Completed 2/22/2015, Reviewed 2/27/2015
Whew! I was relieved that in reading the
, I found it to be
completely engaging. In past readings, I
thought it dragged compared to the other two books. This time, I was more present, even for the
battle at Helm’s Deep. Usually, I fade
out when reading battle scenes, but not this time. I think it was because I had imagery from the
films, so I was able to visualize the battle better. And by making the battle more engaging for me,
it made the book as a whole feel more chock full of exciting episodes and
Note: Because this is the second book of a trilogy, and because there is so much going on, there are some spoilers in the following summary.
Even though I made it through this book in fewer days than “Fellowship”, I actually slowed down my reading. I spent more time reveling in the prose, drinking in the descriptions and dialogues, and treasuring the experience. The story picks up as the fellowship is breaking up. While Frodo and Sam have gone off on their own, Merry and Pippin have been captured by a large army of Orcs. They escape when the Riders of Rohan attack the Orcs, hiding in
. There they meet one of my favorite characters,
Treebeard the Ent. Ents are tree
shepherds. They are some of the oldest
creatures in Middle Earth. They look
like trees but walk and talk, and it takes a long time for them to say
something. It makes them seem like giant
tree teddy bears, even though they could probably be classified as chaotic good
in the gaming biz. Merry and Pippin
persuade Treebeard and the Ents to attack the evil wizard Saruman at Isengard. Fangorn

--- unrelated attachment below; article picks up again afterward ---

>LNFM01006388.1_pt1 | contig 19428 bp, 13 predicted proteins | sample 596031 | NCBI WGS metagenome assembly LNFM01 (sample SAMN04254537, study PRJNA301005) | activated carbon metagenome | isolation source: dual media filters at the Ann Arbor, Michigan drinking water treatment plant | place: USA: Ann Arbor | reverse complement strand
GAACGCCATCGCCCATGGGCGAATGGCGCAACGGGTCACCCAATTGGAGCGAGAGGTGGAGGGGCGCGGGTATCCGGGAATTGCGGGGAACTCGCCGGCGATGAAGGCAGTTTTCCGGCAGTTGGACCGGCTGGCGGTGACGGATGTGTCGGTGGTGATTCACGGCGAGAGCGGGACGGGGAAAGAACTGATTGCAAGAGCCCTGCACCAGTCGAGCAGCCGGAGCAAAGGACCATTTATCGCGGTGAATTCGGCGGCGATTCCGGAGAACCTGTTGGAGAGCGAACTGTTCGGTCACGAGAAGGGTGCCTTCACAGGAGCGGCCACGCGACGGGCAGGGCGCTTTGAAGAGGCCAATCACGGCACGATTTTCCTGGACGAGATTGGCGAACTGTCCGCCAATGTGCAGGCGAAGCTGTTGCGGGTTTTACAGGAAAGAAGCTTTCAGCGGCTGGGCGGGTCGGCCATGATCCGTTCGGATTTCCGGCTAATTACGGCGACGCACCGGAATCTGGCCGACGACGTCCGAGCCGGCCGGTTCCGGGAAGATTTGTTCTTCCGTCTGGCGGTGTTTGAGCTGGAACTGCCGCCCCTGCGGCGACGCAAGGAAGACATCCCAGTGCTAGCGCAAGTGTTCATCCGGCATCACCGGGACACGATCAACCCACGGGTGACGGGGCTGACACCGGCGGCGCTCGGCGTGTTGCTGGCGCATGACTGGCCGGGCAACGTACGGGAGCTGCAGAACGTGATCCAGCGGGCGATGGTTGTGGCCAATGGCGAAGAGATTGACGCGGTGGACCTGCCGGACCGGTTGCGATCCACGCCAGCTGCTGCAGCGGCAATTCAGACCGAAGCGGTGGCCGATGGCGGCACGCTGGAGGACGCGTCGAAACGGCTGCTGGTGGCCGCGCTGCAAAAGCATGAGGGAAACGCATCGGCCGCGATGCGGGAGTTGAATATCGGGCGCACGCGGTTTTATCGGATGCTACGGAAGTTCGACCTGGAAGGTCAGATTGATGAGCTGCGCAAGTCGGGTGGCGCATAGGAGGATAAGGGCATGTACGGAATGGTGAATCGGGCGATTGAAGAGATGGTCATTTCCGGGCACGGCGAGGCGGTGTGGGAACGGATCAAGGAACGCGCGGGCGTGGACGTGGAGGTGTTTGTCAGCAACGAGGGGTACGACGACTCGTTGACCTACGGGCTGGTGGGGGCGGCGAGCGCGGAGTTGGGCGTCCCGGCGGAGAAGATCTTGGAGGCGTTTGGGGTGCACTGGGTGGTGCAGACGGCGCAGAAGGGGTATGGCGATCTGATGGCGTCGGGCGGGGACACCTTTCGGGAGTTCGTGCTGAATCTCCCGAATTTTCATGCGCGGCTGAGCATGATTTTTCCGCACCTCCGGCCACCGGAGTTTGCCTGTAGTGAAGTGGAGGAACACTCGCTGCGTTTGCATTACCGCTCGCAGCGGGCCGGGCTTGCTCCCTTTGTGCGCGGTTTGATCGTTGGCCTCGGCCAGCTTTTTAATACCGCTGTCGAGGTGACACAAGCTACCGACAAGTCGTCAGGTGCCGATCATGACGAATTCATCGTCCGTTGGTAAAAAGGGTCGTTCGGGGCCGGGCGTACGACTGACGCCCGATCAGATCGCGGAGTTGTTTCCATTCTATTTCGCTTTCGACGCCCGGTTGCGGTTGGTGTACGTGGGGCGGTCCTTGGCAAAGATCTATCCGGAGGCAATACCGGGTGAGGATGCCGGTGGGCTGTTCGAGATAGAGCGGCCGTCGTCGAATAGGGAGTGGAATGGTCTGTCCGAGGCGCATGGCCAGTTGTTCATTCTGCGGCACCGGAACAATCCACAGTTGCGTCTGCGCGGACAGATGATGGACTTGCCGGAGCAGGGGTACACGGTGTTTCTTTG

Aragorn, Gimli, and Legolas go in search of Merry and Pippin, but Gandalf redirects them to Rohan. There, they join forces with King Theoden as they prepare for battle against Saruman’s forces at Helm’s Deep. In the meantime, Frodo and Sam continue towards Mordor to destroy the Ring. They encounter Gollum, using him as their guide through the evil terrain.
It’s difficult to say much more than what I already said in my review of “Fellowship”. The prose is still stupendous. One point that comes to mind is the characterization of Legolas and Gimli. With the breaking of the fellowship, they get a lot more to say and do than before, which fleshes out their characters much better.
A second point is the lack of female characters. I think this is more obvious reading it 30 years later and having the film in my head. Eowyn, Theoden’s niece, is only seen briefly. Having read the whole trilogy before and knowing her role in the third book, it is sad that she has little character development here. Aowyn, if my memory is correct, isn’t referenced in this book at all. I’ll be able to speak more of this once I get to the Appendices in the “Return of the King”. When I read the book in the ‘70s and ‘80s, I probably didn’t notice this nearly as much. Now, my response to the lack of female characters is the same as when I read golden age SF: it’s a sad reflection of the time and culture of the writers.
My last comment is about Grima Wormtongue. I often find it difficult to swallow characters whose names reflect some aspect of their personalities. I mean, really, did a person with a name like Grima Wormtongue ever have a chance at a good, happy life? His name fates him to his miserable existence. Unfortunately, it is way too common in fantasy for bad characters to have names that signify their wickedness. I think it would be an interesting exercise to come up with names that more reflect the attractiveness of the temptation of evil.
Again, rating this book separately from the whole trilogy just seems wrong. But I will give it five stars out of five. I loved reading it, getting deeper into the looming apocalypse, loving the Ents once again, feeling the despair and heroism, being surprised by the complexity and depth, and knowing that there’s still more to come.